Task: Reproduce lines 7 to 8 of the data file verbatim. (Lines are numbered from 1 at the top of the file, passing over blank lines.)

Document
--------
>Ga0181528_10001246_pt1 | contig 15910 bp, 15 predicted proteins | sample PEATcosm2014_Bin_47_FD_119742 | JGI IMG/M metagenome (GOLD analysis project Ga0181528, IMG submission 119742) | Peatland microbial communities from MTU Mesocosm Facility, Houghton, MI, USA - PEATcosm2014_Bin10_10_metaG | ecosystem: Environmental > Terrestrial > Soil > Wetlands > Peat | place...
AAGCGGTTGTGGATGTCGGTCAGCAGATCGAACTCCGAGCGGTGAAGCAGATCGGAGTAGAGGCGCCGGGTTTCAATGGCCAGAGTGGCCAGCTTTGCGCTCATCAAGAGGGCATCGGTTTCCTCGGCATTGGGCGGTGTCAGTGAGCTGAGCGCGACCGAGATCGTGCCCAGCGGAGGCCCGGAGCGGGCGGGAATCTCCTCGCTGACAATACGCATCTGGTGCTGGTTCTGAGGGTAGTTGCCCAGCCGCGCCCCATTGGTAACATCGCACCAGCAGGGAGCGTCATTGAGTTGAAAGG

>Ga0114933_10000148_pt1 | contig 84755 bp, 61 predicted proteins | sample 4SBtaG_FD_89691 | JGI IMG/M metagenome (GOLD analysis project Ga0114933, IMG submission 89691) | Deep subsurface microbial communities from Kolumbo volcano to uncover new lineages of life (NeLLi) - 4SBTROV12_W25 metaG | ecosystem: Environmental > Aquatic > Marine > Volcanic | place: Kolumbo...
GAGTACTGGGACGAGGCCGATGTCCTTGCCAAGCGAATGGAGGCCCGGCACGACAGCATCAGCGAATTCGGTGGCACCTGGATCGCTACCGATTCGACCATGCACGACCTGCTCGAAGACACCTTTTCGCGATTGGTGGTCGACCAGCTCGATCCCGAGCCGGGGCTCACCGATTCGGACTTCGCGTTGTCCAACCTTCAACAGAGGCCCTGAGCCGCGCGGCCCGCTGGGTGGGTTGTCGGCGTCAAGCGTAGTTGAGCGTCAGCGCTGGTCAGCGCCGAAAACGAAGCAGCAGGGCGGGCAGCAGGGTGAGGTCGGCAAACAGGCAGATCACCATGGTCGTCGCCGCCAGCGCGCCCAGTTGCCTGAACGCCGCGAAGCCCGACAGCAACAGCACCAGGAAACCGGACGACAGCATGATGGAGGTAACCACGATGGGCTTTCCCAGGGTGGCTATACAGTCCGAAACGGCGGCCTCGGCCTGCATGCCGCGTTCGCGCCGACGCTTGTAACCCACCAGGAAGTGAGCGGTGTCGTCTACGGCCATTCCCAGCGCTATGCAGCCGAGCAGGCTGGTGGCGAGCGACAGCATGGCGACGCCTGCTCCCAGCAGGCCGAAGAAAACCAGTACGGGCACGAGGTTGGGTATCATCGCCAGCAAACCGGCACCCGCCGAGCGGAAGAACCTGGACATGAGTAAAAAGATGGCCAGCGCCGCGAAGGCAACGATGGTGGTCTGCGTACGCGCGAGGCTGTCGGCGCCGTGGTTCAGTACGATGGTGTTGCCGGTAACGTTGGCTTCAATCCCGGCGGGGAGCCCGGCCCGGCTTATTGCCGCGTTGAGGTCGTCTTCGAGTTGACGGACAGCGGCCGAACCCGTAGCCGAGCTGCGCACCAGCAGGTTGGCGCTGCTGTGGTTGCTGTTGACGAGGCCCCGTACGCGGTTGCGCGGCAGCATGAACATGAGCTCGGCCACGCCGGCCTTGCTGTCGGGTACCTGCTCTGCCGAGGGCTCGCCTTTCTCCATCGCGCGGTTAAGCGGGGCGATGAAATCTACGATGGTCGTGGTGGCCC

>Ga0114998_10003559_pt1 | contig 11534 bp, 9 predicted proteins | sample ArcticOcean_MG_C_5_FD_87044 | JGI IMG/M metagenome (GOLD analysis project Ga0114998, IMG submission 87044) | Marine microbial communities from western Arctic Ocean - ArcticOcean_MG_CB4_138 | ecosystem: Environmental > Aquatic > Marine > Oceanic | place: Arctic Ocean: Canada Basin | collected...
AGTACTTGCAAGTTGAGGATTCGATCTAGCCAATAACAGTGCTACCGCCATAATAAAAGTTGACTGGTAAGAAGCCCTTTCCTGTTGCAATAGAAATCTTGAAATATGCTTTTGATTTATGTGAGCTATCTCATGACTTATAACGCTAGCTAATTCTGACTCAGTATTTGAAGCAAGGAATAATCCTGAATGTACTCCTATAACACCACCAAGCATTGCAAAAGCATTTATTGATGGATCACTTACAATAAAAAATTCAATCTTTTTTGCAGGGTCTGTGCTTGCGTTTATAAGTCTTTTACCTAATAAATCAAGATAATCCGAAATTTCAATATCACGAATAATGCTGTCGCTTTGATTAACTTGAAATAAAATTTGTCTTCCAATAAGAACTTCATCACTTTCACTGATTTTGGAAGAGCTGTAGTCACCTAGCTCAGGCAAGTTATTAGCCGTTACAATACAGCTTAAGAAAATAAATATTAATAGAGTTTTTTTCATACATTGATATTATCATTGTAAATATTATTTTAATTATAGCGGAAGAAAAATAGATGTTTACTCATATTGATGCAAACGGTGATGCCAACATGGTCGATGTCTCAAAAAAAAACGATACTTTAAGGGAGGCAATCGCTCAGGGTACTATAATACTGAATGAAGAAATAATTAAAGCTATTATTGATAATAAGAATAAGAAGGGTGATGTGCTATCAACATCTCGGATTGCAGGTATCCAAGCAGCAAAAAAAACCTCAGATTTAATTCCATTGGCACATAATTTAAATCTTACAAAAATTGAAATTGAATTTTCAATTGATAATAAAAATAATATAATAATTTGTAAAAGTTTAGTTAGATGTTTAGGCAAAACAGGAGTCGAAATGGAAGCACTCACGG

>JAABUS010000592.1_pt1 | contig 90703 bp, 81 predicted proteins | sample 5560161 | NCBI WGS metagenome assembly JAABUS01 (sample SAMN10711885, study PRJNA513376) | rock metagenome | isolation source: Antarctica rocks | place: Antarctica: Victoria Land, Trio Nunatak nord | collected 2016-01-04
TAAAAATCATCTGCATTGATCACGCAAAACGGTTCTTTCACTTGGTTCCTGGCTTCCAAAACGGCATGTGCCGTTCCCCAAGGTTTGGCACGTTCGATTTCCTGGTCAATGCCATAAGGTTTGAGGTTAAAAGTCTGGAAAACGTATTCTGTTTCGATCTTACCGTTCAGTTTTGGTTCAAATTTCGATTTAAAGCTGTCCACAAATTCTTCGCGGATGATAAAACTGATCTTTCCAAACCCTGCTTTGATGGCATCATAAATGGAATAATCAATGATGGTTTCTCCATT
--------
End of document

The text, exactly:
>JAABUS010000592.1_pt1 | contig 90703 bp, 81 predicted proteins | sample 5560161 | NCBI WGS metagenome assembly JAABUS01 (sample SAMN10711885, study PRJNA513376) | rock metagenome | isolation source: Antarctica rocks | place: Antarctica: Victoria Land, Trio Nunatak nord | collected 2016-01-04
TAAAAATCATCTGCATTGATCACGCAAAACGGTTCTTTCACTTGGTTCCTGGCTTCCAAAACGGCATGTGCCGTTCCCCAAGGTTTGGCACGTTCGATTTCCTGGTCAATGCCATAAGGTTTGAGGTTAAAAGTCTGGAAAACGTATTCTGTTTCGATCTTACCGTTCAGTTTTGGTTCAAATTTCGATTTAAAGCTGTCCACAAATTCTTCGCGGATGATAAAACTGATCTTTCCAAACCCTGCTTTGATGGCATCATAAATGGAATAATCAATGATGGTTTCTCCATT